Water supply

Yesterday I met senior managers from Thames Water to discuss the quality of service, bills and flooding matters.
Thames are keen for more people to convert voluntarily to water meters, Many users would benefit from lower bills, depending on their usage and house size.New smart meters also allow the water company to receive regular electronic updates on usage to assist them manage the total system better. It also helps them trace leaks, reducing waste. Most homes do not use water in the middle of the night, so if water is still being supplied it warrants investigation to see if there is a leak that needs fixing.
Thames have a plan for a large new reservoir near Abingdon. They think this will be needed, given the large rise in population London and the south east is experiencing. Regulators, government and the industry are still making up their minds about this project. In the meantime water companies are exploring other options, including mending leaks and installing meters.I will be following up this conversation with Ministers, to review the best way of meeting future water demand. As we saw in the first two years of this decade, if you have a prolonged period of dry weather the system finds it difficult to cope.

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3 Comments

  1. lojolondon
    Posted February 10, 2015 at 11:22 am | Permalink

    John, most of us believe that the flooding experienced over the last few years has nothing to do with “climate change”, something to do with building over green space, and a very lot indeed to do with the total failure of the Environment Agency to do anything about that.
    We know that the individual in charge of the EA has promoted his strategy of ‘preserving wildlife by not dredging’, which has been an abject failure. I hold the current government entirely responsible for not replacing that person and preferably pressing charges for dereliction of duty. The coalition has now had five years to sort this out, and have made absolutely no attempt (except for providing more money, to be wasted on ‘initiatives’, political marches, etc.).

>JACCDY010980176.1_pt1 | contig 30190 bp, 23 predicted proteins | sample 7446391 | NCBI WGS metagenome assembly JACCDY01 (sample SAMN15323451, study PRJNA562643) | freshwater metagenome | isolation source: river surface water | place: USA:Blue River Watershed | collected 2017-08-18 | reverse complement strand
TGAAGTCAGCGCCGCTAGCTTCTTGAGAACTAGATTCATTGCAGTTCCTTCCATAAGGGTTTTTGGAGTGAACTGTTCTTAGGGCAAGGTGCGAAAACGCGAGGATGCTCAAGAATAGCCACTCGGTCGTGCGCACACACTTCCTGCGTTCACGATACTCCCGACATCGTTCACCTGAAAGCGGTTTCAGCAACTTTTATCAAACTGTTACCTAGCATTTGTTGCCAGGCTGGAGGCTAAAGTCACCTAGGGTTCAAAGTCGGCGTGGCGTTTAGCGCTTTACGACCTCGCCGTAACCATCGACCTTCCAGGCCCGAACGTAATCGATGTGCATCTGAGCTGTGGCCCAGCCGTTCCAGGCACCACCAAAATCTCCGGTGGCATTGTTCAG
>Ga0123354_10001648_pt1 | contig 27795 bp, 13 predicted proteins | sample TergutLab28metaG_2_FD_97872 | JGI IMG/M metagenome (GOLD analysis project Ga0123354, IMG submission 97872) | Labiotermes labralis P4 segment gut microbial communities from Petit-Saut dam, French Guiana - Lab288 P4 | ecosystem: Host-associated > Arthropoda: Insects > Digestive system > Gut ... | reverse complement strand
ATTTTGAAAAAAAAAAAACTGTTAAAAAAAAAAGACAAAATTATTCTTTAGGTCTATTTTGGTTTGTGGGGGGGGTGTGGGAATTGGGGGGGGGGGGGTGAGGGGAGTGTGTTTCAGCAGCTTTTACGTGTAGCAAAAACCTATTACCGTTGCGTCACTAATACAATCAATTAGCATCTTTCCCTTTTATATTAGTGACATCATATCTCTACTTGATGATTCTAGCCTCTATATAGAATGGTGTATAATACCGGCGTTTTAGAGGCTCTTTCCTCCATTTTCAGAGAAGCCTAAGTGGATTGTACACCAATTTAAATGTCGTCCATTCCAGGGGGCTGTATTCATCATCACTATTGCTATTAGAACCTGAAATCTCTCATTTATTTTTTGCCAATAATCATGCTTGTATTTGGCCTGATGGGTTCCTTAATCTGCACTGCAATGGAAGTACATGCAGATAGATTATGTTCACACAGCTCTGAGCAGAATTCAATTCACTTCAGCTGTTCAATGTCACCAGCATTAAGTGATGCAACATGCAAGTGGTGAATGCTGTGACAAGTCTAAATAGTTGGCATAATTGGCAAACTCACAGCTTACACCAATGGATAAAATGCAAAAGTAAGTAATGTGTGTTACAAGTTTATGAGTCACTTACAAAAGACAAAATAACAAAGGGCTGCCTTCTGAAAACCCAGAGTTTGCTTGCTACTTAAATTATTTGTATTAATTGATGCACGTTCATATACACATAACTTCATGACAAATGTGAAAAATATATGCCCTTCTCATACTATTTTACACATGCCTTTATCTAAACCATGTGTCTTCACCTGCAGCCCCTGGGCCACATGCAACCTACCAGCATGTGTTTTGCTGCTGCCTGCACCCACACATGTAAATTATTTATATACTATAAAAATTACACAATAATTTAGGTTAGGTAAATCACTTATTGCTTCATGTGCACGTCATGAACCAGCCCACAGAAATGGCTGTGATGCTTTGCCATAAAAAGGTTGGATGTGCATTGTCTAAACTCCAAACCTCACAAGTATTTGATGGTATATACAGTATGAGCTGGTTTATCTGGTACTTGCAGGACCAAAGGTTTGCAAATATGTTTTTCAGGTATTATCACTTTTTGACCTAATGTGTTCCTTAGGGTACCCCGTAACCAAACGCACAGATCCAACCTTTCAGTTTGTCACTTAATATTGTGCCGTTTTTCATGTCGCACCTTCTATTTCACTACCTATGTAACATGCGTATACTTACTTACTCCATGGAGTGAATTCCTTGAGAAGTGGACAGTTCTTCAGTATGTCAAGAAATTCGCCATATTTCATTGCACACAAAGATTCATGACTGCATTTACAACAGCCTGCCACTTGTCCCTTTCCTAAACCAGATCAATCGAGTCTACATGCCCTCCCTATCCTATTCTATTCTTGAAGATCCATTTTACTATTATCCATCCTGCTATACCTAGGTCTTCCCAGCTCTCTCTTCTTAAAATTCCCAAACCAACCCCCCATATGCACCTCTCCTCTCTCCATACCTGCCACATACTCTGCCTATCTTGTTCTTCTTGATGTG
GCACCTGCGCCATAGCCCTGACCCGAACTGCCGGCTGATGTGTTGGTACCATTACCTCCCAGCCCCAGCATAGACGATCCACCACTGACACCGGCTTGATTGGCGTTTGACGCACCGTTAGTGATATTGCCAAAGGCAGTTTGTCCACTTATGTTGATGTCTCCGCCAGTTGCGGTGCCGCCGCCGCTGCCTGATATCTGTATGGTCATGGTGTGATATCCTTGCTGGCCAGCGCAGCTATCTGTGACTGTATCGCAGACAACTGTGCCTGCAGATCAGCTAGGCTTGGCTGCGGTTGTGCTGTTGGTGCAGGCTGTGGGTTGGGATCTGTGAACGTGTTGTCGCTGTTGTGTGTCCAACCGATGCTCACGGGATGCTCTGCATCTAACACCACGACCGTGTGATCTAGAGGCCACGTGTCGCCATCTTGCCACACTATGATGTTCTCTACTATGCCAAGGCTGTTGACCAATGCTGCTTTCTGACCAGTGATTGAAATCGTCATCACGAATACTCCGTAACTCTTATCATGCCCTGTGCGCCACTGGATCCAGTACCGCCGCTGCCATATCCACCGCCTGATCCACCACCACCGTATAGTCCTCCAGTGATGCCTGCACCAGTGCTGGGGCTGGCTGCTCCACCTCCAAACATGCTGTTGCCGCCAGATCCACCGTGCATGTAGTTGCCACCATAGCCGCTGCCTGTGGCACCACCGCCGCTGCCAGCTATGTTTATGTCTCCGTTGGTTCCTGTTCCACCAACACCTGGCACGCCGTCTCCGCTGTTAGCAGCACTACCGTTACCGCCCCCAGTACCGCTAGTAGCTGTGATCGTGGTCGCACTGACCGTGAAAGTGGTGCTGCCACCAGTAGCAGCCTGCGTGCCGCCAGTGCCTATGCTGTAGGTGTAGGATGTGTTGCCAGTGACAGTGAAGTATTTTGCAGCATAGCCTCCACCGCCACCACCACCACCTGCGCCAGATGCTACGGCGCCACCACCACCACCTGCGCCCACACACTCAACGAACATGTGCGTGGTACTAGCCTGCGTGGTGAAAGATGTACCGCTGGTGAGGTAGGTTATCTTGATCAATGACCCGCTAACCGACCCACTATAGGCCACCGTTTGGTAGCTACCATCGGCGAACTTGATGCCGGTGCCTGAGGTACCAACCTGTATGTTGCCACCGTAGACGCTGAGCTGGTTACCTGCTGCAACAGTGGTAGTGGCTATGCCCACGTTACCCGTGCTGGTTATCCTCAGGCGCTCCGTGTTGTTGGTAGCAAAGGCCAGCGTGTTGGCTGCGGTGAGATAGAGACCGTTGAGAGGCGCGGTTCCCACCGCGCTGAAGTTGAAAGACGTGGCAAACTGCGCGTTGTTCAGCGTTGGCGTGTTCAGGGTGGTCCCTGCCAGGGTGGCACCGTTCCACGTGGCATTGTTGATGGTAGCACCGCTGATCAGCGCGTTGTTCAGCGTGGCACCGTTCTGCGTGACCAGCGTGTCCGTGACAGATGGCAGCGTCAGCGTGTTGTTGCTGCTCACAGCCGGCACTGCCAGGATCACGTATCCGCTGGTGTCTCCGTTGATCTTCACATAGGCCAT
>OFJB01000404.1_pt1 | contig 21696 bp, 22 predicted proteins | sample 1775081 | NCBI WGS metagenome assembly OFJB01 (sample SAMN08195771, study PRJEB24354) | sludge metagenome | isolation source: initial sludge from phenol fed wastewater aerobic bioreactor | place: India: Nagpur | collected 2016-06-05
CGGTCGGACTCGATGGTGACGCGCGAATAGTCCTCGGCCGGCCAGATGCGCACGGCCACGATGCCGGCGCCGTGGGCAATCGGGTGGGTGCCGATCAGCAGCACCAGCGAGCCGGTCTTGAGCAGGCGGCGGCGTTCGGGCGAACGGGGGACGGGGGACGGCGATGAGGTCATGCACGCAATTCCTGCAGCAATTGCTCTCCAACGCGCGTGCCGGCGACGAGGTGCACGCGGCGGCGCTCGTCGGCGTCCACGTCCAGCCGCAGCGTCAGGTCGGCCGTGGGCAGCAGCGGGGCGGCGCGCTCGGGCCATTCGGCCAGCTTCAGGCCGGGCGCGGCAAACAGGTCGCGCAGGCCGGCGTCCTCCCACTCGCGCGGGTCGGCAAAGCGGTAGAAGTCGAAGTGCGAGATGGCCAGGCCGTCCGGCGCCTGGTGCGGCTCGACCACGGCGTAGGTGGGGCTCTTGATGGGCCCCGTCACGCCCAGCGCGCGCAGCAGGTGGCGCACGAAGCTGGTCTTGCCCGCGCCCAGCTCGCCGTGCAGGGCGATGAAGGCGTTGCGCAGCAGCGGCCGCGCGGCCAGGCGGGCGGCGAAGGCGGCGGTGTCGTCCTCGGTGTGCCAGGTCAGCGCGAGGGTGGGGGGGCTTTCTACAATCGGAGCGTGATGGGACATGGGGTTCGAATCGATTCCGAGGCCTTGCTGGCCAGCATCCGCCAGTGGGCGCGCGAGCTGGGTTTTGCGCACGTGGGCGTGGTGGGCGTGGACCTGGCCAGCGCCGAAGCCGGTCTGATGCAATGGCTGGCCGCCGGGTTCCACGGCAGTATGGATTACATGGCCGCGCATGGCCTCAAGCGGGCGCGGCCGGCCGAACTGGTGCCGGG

2. Dennis
    Posted February 10, 2015 at 11:25 am | Permalink

    Increase in population numbers needing more water! Who would have thought?

    Forget about dealing with population increases, just keep making more water and more houses and more imports and more power stations and more parking controls and more transport and more roads and more jobs etc., etc., etc.

    Lower bills with more use of meters? Not when the many have them as the water companies will raise prices to keep their income up.

  3. CHRISTOPHER HOUSTON
    Posted February 10, 2015 at 12:21 pm | Permalink

    Because of the growing population, someone is bound to suggest in the near future the equivalent of housing being built on stilts over reservoirs and, roads built on pillars crossing them as a novel way of gaining more development space…and not as a mildly amusing comment.
    When water becomes in short supply in a country like England which especially this year has done nothing but rain then we should know the problem isn’t reservoirs, leaks and lack of meters.

  • About John Redwood


    John Redwood won a free place at Kent College, Canterbury, and graduated from Magdalen College Oxford. He is a Distinguished fellow of All Souls, Oxford. A businessman by background, he has set up an investment management business, was both executive and non executive chairman of a quoted industrial PLC, and chaired a manufacturing company with factories in Birmingham, Chicago, India and China. He is the MP for Wokingham, first elected in 1987.

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